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|Laboratory study of hydrodynamics near absorbing and fully reflecting jetties
|Seabergh, William C.
Coastal Inlet Research Program
Laboratory wave measurements
Longshore current circulation
|Coastal and Hydraulics Laboratory (U.S.)
Engineer Research and Development Center (U.S.)
|ERDC/CHL TR ; 05-8.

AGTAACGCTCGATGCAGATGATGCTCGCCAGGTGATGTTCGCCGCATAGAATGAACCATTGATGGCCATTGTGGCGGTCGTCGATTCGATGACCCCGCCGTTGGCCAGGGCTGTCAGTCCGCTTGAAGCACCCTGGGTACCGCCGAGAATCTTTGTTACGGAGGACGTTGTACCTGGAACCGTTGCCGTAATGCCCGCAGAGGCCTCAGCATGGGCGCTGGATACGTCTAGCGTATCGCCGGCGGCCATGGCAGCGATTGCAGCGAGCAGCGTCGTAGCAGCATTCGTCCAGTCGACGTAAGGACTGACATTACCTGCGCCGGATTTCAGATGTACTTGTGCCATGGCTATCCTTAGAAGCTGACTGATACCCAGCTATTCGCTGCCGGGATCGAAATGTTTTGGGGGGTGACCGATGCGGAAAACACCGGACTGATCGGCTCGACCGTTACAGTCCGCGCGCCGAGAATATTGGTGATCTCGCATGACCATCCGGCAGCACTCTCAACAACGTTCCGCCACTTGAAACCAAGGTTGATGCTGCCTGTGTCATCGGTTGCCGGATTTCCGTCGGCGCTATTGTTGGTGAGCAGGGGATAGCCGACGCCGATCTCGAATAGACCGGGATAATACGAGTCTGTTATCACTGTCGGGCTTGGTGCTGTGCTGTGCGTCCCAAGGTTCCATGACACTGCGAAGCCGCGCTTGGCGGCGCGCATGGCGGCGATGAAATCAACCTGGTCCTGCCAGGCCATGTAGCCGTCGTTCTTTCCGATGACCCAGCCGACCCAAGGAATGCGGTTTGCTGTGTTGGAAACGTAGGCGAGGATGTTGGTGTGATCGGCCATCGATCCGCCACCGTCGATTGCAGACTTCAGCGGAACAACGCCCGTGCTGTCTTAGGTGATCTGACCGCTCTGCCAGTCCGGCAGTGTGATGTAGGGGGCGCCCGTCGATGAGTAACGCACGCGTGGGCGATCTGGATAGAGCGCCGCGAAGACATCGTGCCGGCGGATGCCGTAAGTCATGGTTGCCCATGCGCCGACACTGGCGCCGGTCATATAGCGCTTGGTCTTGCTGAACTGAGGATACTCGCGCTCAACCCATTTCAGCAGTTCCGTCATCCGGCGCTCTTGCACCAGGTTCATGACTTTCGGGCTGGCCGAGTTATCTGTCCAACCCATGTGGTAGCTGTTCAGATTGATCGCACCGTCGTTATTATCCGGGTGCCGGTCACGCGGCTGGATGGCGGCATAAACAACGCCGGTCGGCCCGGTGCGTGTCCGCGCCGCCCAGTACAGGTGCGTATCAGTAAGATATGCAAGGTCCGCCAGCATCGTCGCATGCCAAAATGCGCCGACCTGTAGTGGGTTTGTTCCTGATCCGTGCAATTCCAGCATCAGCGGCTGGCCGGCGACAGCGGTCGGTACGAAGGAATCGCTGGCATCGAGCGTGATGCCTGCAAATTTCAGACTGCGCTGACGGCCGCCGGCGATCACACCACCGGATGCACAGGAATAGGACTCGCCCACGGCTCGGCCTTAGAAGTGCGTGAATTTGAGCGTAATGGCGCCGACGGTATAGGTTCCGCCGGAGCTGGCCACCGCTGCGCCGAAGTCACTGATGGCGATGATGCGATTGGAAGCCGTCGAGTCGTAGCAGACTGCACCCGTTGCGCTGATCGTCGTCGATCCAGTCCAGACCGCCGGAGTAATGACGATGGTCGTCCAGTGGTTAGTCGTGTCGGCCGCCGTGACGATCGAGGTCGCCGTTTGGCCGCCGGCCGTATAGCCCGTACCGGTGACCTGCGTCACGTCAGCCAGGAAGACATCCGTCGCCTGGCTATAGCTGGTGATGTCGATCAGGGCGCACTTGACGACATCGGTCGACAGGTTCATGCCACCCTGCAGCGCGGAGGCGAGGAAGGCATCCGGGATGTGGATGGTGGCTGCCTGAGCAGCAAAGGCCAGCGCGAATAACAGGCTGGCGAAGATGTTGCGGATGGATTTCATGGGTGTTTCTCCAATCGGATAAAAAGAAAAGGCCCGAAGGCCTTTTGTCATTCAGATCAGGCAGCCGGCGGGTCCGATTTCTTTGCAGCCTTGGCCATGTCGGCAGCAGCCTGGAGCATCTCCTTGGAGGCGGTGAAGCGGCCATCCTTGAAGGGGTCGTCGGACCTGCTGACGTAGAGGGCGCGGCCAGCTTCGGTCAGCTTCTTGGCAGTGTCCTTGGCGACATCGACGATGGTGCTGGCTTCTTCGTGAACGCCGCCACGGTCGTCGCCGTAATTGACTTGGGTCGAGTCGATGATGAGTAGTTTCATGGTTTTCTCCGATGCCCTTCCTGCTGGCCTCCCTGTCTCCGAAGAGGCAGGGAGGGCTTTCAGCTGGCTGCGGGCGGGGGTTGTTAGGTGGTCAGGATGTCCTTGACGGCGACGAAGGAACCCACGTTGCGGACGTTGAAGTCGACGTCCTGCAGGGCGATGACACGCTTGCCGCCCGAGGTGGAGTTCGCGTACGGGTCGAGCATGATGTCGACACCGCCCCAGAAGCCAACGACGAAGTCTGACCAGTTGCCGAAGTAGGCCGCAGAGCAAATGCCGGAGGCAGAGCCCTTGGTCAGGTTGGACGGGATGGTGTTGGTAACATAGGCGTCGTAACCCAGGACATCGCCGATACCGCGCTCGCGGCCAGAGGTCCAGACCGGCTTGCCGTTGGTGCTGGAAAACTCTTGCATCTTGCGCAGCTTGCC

This physical model study of absorbing and reflecting jetties at coastal inlets was conducted to provide data sets that would aid in the calibration and verification of numerical wave models. The study was performed in the Coastal Inlet Research Program’s (CIRP) idealized inlet experimental basin at the U.S. Army Engineer Research and Development Center (ERDC), Coastal and Hydraulics Laboratory (CHL), Vicksburg, MS. Safe navigation, sediment transport into navigation channels, and shoreline erosion are all concerns at coastal inlets and are related to the transformation of waves as they change direction and height due to complex bathymetry and coastal inlet structures. The idealized inlet physical model, created for inlet studies, provided a facility in which to make wave measure- ments of height and direction and the associated wave-generated currents in enough detail to document the wave height and current variation in a region with complex interactions. Measurements of wave information included use of wave rods for wave height and acoustic Doppler velocity sensors for wave direction and current. Qualitative dye photographs and videos were also obtained. Wave height and velocity measurements were collected both upcoast of the jetty and between parallel jetties for a number of waves representative of tidal inlets. The composition of the jetty was designed to portray the extremes of an inlet jetty – a jetty that fully reflects the incident wave toward the upcoast shoreline adjacent to the jetty, and an almost fully absorbing jetty, which reflects very little energy. These two extreme conditions created two different circulation patterns associated with each jetty condition. The nearly fully absorbing jetty setup permitted the wave-generated longshore current to approach the jetty and essentially be deflected seaward ninety degrees, along the jetty. The waves fully reflecting from the jetty created a clockwise circulation cell at the intersection of the jetty and the shoreline. This cell was large enough to deflect the offshore movement of littoral currents a significant distance upcoast rather than approaching the base of the jetty before deflecting seaward as for the absorbing jetty setup.
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